This article was written by Dave DiVerniero of Freelancer Advocate.
How much should I charge?
I wish I could give you a number and send you on your way. Nothing is less satisfying than a milquetoast ‘it depends’. But, well. It does depend.
The question is, at the same time, both absurdly simple and tremendously complex. The simple answer is that you should charge the maximum amount you can get a critical mass of clients to pay. But figuring out where your services live on the supply and demand curve is much more complex.
Most people don’t want to give specific numbers when talking about rate, because there is so much to consider and it’s so easy to point out if a number is wrong. I’m not worried about being wrong. I live for being wrong. In any case, it’s helpful to establish a floor so we have at least one point of reference when determining our rate.
If you employ a job-skill in your freelance work- meaning any chump off the street couldn’t just walk in and do your job- you should not accept work for less than $30/hr. I didn’t just pull this number out of my sweet behind, though you could be forgiven for assuming that, there is compelling evidence that this should be the lowest fair wage for skilled freelance labor.
In today’s market you can, with minimal onboarding and no experience or job skills, make $15-$25/hour though companies like Uber, Postmates, TaskRabbit, and Rover. You never have to look for any clients and in many cases, you can get as much work as you’d like to do. $5/hr is a very modest raise for the additional value of a job-skill and the additional strain of managing your own client list.
And $30/hr is the absolute minimum. Even if you are, say, a graphic designer fresh out of college, with no actual experience, you still have a skill and that skill has value.
A Woefully Imprecise Formula
As much as I wish there was, there isn’t a one-size-fits-all equation that can determine everyone’s rate. However, I have a rough formula I use to get in the right ballpark. It’s not perfect, but it can help give you a starting place if you’re otherwise lost.
(Annual Full Time Salary / 140 ) + equipment costs and expenses = Ballpark Daily Rate
For those who can do a bit of quick math, you may have noticed that this equates to about double what an equivalent full-time salaried employee makes in a day- give or take. That’s not an accident.
Do the math with me:
100%- Full-time salary
+30%- Benefits- Full-time employees enjoy a variety of benefits, most notably health insurance and paid vacation. This is typically equivalent of ⅓ of a full-time salary.
+20%- Unbillable time- Freelancing comes with certain tasks that are typically not billable to any client. Things like invoicing, bookkeeping and initial consultations represent a fair chunk of time that should be compensated with a 20% rise in rate.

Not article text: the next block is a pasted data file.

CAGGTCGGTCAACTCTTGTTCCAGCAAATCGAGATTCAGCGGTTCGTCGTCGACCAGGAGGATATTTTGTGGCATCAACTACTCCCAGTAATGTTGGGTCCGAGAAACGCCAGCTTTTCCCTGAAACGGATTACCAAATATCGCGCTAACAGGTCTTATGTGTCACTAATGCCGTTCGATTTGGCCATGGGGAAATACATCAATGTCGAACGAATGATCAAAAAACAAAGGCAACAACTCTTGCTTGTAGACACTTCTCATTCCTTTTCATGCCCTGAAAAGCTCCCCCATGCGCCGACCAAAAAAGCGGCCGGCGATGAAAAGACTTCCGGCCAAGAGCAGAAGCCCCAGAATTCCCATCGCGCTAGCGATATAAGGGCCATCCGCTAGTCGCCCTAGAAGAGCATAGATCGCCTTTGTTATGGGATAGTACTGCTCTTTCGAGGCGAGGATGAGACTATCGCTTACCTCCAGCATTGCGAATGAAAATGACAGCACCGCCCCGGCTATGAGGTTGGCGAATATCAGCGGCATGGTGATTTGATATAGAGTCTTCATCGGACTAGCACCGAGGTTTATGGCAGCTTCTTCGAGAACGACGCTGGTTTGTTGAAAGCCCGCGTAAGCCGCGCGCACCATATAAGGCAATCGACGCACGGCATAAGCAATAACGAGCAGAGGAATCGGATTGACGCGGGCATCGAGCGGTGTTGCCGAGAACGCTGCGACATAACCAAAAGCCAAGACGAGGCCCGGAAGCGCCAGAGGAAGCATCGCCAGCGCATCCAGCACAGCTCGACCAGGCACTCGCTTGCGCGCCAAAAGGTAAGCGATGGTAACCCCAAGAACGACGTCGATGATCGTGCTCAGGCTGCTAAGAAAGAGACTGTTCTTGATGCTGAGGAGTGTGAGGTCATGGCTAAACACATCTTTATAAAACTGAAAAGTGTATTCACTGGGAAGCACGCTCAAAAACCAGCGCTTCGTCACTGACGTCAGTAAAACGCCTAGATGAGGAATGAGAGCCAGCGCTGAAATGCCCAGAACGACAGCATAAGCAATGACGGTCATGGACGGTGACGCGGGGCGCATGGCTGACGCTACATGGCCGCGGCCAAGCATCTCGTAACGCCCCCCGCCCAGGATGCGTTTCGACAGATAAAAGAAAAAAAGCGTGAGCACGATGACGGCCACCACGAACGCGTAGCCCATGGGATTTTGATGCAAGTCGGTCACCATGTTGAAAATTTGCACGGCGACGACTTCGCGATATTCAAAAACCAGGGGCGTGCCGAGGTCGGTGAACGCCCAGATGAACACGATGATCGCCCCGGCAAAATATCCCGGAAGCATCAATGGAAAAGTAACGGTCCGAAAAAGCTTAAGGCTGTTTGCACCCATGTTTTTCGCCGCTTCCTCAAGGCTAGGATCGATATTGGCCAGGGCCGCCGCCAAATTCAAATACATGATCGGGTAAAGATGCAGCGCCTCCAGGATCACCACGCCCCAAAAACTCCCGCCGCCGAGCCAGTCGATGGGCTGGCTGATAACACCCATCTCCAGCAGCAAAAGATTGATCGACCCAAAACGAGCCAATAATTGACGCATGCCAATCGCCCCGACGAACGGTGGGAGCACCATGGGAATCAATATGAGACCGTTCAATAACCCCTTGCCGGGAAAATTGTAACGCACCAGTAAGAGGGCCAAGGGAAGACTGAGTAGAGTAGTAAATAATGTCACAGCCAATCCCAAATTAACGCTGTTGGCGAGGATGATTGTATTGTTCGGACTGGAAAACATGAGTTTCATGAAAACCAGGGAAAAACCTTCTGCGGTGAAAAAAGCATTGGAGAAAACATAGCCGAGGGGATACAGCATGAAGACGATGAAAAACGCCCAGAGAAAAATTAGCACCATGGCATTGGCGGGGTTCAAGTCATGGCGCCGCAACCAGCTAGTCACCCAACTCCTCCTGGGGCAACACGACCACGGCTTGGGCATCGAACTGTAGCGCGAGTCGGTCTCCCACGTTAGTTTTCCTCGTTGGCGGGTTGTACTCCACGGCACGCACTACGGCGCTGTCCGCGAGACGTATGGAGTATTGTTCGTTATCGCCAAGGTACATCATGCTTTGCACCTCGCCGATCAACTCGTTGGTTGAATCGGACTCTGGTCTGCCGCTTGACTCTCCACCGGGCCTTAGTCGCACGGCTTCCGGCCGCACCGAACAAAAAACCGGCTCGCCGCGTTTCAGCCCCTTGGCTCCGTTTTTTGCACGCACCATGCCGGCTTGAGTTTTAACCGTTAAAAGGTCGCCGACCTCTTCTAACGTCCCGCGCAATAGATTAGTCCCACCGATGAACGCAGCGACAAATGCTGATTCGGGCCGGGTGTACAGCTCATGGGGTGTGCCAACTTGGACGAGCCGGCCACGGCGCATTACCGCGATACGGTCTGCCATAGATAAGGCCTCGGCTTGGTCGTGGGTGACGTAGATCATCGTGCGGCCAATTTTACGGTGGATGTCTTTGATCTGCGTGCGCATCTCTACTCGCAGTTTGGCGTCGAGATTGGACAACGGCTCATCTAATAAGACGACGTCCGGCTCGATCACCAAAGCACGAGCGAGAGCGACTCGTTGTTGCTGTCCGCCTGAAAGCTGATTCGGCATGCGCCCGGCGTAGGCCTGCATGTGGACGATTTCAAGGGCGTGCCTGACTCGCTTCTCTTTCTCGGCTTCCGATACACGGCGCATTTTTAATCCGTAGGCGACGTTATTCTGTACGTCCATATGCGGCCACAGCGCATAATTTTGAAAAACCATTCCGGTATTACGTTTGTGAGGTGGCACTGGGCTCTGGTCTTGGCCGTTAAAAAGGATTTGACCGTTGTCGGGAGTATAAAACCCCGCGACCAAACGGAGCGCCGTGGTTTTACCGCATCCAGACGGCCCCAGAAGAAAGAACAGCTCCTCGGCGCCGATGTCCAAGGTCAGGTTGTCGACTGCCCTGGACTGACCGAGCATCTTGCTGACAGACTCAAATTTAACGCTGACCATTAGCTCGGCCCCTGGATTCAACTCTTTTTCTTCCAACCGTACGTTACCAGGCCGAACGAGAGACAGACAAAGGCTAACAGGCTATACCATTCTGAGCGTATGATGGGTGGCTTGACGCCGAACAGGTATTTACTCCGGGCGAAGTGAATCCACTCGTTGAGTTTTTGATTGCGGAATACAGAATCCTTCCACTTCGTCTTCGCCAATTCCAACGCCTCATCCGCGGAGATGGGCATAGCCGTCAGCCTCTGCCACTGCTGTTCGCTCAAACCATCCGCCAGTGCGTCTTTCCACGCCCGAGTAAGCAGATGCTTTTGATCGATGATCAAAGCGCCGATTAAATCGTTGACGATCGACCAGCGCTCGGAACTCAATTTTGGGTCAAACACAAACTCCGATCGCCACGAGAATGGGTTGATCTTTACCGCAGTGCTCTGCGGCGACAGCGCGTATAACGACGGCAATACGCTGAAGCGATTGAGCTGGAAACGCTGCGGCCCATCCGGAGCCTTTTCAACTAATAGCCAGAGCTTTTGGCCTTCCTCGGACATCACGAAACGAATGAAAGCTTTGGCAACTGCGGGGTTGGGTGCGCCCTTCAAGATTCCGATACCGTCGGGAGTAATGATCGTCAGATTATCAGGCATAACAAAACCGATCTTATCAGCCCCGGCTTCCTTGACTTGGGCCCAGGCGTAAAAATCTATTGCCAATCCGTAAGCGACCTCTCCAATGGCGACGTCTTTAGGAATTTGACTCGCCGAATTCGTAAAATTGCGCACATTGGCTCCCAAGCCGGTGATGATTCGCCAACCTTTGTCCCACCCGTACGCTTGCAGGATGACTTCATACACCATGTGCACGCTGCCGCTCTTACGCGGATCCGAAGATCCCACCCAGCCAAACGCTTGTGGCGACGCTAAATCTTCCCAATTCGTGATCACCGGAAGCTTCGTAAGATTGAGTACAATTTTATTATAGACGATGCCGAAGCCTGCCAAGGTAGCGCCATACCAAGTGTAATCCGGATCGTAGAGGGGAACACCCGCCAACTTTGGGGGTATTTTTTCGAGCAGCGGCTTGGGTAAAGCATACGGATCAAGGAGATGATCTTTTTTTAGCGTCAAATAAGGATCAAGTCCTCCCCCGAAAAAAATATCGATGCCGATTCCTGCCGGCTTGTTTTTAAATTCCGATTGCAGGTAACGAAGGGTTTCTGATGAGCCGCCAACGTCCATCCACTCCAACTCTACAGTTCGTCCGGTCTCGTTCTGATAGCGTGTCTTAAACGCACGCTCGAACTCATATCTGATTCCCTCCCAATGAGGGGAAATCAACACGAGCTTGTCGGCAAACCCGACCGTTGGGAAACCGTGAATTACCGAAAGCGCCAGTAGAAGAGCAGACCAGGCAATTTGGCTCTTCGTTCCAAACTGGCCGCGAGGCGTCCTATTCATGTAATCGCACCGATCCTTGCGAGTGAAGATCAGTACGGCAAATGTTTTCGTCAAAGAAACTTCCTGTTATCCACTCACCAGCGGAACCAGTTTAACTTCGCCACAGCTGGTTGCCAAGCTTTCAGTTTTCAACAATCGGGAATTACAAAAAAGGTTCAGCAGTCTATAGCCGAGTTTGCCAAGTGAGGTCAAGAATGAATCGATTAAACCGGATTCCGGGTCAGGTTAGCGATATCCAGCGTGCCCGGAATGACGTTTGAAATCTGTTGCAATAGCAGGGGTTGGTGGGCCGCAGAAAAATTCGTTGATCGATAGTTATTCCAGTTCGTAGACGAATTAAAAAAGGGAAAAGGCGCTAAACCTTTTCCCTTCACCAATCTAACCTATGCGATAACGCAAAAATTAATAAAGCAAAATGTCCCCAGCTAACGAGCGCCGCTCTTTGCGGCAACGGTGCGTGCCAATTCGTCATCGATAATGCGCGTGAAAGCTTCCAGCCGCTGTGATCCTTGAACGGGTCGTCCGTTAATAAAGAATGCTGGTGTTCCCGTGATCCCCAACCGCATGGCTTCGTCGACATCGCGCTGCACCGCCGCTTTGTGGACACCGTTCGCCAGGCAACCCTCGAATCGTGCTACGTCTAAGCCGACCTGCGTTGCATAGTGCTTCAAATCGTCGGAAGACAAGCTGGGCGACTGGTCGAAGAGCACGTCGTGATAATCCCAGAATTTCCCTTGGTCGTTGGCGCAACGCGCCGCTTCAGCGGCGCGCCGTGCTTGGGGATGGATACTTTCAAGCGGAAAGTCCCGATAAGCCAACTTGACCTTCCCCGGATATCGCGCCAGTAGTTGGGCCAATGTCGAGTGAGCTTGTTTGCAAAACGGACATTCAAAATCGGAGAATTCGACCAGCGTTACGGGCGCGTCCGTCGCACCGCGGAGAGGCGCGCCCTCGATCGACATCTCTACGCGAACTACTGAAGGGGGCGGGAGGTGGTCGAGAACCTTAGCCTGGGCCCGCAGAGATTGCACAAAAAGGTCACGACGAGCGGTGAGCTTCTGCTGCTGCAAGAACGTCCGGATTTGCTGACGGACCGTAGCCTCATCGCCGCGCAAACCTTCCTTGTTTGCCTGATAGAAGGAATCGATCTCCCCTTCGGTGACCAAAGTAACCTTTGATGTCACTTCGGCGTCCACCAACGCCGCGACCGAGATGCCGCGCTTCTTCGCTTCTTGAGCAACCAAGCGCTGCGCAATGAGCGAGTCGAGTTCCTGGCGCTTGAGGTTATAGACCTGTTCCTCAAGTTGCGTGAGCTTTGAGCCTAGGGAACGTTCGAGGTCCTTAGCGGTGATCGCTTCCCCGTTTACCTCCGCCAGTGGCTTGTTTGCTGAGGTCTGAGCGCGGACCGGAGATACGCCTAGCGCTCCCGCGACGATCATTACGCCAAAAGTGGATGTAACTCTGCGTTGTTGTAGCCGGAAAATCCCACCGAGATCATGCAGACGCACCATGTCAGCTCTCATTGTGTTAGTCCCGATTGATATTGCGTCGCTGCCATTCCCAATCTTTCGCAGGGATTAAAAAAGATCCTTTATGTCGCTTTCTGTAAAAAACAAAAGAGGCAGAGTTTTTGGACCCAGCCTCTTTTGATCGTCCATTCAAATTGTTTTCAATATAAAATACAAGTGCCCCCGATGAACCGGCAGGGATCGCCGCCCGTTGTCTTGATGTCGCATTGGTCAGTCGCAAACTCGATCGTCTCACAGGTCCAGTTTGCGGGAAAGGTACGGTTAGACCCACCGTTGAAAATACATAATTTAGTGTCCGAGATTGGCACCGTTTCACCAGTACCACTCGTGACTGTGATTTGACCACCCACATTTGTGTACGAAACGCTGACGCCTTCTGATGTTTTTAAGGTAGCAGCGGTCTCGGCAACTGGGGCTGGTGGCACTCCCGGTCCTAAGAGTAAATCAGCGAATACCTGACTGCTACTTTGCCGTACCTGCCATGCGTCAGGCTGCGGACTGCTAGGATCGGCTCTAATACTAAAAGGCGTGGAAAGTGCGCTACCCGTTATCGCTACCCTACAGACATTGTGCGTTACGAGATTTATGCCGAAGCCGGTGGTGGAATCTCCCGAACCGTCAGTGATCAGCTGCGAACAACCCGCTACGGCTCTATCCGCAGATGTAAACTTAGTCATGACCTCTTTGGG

+50%- Marketing/No Job security. Freelancers find their own clients, many of whom they contract with for a short time. This constitutes a huge, time-consuming effort on the part of a freelancer and often makes it difficult to maintain a stable income. At a minimum, it warrants a 50% wage bump.
Doubling the daily or hourly wage of a full-time employee is not at all outlandish. In fact, some people say you should triple a full-time employee’s daily rate as a freelancer. I say: If you can get people to pay triple, charge triple.
There is no doubt that setting your rate is subtle dance and we’re just scratching the surface. I have a much more detailed explanation in my comprehensive freelancing course. For now, here is some additional guidance to help you get started:
The most accurate way to find out what you should be charging is to ask your peers. People can be cagey about their rates, but if you’re not afraid to ask a few extra people you should get enough answers to give you a decent average.
Don’t base your rate on job listings you see online. You’ll encounter artificially low wages in online listings. Freelance platforms have a high rate of garbage-jobs which aren’t worth bothering with and if a rate is listed on a traditional job board it is often so recruiters can find staff willing to work for peanuts. It might be depressing to encounter these low wages but don’t let it drag down your rate.
If you’re getting a lot of pushback on your rate, it’s most likely that you’re going after the wrong clients or looking for them in the wrong places. You’re not necessarily too expensive just because people can’t afford you. Kate Spade didn’t sell her handbags in Walmart, and that didn’t mean people weren’t willing to pay for them.
I want you to a walk away knowing this – whatever you decide your rate should be, you’re worth it- and if a few clients can’t afford you or won’t pay it, that doesn’t make you worth any less.
About Dave DiVerniero
Dave DiVerniero is a freelancing expert and advocate. He was a freelance editor and producer for nearly a decade, serving some of the biggest clients (Facebook, Oakley, Audi) and TV Shows (e.g. Hell’s Kitchen, Biggest Loser, Tanked) in the world. Now, as The Freelancer Advocate, he teaches creative professionals how to build freelance careers and supports freelancers by speaking out against inequitable treatment.